Obama endorses former Vice President Joe Biden: "Our country's future hangs on this election"

"Facts and science matter . . . The rule of law matters . . . In other words, elections matter," Obama says

By Igor Derysh

Senior News Editor

Published April 14, 2020 4:09PM (EDT)

Joe Biden and Barack Obama (Getty Images/Salon)
Joe Biden and Barack Obama (Getty Images/Salon)

Former President Barack Obama endorsed presumptive Democratic nominee Joe Biden in a video posted Tuesday to social media.

Obama said the "spirit of looking out for one another" seen amid the coronavirus crisis "also has to be reflected in our national government," and the country needs "the kind of leadership that's guided by knowledge and experience, honesty and humility, empathy and grace."

"That's why I'm so proud to endorse Joe Biden," Obama said. "Choosing Joe to be my vice president was one of the best decisions I ever made, and he became a close friend. And I believe Joe has all the qualities we need in a president right now."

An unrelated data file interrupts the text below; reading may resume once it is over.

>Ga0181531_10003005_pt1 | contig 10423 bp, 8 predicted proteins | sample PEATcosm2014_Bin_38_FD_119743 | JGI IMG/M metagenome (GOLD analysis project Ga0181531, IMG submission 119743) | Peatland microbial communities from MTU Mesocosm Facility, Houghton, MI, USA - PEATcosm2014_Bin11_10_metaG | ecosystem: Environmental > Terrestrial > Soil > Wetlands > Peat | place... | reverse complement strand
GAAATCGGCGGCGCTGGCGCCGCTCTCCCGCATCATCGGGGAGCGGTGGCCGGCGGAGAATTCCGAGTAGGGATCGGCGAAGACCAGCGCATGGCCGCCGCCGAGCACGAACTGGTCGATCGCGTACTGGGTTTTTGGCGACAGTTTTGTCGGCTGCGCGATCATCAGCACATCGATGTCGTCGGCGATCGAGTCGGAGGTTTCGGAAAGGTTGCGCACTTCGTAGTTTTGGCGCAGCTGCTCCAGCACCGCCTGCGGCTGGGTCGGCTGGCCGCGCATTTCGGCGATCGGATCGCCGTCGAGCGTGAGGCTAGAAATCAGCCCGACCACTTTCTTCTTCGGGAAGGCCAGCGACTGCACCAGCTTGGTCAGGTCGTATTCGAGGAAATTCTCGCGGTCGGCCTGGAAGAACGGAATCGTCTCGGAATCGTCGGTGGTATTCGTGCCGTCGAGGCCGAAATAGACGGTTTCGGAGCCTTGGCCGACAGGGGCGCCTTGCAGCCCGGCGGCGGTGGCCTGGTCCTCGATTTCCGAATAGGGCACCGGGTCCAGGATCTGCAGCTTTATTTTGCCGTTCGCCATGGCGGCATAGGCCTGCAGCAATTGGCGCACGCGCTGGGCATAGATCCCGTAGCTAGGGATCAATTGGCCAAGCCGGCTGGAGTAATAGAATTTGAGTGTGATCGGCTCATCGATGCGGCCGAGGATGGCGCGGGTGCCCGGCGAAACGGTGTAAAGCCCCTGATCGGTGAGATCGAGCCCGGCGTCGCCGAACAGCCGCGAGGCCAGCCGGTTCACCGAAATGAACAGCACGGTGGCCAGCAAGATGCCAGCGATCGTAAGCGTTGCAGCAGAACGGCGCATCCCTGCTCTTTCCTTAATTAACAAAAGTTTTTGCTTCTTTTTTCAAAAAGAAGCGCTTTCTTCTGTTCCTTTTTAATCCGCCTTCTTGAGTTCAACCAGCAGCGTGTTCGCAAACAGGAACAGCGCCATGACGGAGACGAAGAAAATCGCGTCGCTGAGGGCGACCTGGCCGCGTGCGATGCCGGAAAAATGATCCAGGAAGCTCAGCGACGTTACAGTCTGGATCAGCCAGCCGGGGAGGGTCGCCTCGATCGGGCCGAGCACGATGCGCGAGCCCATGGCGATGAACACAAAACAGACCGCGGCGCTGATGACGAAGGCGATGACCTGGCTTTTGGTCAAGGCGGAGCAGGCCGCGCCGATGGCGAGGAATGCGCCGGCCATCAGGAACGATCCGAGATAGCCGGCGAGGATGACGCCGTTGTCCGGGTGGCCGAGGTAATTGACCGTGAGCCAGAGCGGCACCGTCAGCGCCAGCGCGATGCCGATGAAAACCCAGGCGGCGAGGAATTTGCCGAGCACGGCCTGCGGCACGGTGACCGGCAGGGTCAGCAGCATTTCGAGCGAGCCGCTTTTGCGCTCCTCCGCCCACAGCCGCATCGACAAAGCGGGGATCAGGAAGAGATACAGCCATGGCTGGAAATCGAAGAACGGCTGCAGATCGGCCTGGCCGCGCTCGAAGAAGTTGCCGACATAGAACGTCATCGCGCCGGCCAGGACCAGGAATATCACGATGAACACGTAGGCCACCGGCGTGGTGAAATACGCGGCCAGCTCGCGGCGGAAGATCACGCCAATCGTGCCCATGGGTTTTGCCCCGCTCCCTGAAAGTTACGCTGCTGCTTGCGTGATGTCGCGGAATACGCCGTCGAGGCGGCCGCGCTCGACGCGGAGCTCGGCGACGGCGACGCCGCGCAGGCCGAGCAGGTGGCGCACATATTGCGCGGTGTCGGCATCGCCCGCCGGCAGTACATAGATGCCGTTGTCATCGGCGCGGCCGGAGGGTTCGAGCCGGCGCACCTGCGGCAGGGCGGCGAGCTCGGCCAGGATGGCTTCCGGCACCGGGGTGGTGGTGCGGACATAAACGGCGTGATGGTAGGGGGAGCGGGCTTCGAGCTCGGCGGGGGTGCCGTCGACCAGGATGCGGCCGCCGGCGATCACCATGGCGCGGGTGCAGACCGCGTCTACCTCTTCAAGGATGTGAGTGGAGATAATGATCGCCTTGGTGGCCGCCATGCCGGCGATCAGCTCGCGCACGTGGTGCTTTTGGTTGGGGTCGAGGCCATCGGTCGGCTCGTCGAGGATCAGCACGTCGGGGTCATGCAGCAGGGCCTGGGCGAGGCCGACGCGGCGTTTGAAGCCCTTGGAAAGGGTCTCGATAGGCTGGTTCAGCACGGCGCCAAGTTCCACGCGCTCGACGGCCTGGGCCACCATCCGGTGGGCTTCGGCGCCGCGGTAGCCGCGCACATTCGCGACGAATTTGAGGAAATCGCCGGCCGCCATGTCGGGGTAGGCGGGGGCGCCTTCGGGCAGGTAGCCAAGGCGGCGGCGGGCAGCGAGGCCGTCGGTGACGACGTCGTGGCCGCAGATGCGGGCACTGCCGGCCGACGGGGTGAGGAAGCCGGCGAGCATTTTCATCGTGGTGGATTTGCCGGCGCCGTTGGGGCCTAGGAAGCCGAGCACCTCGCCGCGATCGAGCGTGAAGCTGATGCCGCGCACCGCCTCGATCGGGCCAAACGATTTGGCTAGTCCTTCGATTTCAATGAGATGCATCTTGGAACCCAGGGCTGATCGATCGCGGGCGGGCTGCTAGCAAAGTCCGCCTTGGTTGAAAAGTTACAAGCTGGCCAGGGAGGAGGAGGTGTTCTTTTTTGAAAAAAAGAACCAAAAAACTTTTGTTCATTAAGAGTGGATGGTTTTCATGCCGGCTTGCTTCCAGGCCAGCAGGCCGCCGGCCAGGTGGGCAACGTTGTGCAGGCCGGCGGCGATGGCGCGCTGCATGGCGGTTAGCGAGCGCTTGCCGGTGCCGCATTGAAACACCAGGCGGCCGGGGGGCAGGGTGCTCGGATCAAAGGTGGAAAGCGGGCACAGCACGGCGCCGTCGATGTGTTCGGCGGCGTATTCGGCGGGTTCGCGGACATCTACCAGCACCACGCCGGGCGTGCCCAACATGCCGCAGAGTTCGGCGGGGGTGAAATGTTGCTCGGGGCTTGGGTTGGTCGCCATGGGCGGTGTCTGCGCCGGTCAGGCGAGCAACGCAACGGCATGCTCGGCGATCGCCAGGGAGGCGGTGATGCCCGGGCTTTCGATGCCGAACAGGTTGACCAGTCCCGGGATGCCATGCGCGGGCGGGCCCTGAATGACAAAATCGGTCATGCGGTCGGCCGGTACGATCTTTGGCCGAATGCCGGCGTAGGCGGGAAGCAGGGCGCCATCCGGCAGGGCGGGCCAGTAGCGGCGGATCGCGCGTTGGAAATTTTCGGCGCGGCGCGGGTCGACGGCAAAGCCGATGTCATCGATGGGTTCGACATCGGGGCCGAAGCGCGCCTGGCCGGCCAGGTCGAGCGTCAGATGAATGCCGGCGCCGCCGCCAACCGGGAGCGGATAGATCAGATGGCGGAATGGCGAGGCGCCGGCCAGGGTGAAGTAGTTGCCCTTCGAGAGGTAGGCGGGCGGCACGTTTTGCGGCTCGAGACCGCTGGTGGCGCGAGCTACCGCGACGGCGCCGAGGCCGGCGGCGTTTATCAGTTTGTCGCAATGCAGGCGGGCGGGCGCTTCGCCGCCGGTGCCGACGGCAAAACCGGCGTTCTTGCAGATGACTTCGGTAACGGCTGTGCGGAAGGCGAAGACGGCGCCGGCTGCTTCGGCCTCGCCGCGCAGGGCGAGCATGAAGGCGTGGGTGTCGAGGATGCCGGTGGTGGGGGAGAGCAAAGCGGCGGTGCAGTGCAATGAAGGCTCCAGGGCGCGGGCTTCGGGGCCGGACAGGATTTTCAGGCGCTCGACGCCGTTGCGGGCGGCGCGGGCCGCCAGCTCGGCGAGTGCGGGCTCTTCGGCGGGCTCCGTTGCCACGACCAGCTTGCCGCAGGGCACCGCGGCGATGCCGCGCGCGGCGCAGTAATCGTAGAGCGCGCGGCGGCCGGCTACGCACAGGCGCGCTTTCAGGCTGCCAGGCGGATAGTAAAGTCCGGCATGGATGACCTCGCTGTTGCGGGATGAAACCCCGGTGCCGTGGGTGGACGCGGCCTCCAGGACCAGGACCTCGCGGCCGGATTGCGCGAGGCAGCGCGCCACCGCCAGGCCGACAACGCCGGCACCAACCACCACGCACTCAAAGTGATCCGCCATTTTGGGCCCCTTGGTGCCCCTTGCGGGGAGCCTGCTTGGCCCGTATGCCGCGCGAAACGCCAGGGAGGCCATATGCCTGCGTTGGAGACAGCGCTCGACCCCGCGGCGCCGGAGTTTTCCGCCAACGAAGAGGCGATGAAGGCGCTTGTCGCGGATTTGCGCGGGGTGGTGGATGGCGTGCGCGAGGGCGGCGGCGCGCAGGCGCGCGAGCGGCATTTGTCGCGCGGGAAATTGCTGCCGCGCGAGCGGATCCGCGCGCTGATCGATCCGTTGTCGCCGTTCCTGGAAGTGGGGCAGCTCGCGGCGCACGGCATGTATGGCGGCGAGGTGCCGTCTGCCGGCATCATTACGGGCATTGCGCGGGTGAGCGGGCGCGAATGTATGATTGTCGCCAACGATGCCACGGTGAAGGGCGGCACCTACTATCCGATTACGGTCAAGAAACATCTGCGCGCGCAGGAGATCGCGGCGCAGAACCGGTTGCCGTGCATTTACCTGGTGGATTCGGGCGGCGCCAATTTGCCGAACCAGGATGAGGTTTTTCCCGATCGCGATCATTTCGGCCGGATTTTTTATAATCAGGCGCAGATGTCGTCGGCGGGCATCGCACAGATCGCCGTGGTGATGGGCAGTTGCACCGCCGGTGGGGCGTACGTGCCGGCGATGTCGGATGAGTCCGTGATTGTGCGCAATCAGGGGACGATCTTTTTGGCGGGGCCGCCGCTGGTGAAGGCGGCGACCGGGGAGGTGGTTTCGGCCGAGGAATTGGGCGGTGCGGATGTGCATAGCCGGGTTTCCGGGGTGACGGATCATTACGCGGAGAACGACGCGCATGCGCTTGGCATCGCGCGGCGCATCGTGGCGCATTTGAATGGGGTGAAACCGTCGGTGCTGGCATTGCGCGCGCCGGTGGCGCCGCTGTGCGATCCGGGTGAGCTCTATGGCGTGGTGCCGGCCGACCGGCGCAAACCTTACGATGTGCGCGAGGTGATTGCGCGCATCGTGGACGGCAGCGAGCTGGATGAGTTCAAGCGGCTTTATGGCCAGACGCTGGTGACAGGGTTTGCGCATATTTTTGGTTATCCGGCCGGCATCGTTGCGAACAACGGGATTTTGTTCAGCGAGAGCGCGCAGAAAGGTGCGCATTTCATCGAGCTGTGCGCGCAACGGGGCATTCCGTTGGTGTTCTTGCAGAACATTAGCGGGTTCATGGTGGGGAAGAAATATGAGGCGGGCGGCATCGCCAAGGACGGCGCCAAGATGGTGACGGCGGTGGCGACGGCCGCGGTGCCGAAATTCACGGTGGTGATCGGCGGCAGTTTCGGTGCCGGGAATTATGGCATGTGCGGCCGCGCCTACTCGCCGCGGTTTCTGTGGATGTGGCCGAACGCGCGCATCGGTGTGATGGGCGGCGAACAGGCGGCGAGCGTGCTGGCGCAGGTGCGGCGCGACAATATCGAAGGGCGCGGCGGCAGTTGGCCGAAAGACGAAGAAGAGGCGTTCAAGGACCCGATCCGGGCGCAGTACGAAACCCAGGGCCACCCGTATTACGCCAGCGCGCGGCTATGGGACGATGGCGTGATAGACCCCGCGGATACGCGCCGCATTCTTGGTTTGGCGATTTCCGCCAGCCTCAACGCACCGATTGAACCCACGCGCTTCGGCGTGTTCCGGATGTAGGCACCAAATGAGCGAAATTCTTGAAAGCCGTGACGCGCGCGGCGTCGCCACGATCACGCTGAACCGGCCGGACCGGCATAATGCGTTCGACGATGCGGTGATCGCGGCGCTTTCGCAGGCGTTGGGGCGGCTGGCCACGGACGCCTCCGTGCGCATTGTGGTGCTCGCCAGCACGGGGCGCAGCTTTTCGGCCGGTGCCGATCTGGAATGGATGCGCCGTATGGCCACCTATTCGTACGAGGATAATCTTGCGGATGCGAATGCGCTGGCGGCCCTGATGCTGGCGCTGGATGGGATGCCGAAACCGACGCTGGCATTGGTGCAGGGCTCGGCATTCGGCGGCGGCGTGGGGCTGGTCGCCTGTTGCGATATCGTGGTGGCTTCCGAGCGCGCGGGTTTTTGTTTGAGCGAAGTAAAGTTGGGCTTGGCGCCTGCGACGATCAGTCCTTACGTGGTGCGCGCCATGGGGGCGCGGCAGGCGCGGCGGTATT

Biden was the "perfect partner" when "I needed one the most," because "Joe gets stuff done," he added.

"Joe helped me manage H1N1 (swine flu) and prevent the Ebola epidemic from becoming the type of pandemic we're seeing now," Obama said. "He helped me restore America's standing and leadership in the world . . . Joe has the character and the experience to guide us through one of our darkest times and heal us through a long recovery."

Obama appeared to take multiple shots at President Donald Trump in his remarks.

"I know [Biden will] surround himself with good people: experts, scientists, military officials," Obama said, "who actually know how to run the government and care about doing a good job."

Obama praised the other Democratic candidates who ran against Biden as "talented and decent" with strong track records and platforms.

"And that's certainly true of the candidate who made it farther than any other: Bernie Sanders," Obama said. "Bernie's an American original — a man who has devoted his life to giving voice to working people's hopes, dreams and frustrations. He and I haven't always agreed on everything, but we've always shared a conviction that we have to make America a fairer, more just, more equitable society."

"The ideas he's championed — the energy and enthusiasm he inspired, especially in young people — will be critical in moving America in a direction of progress and hope," he added.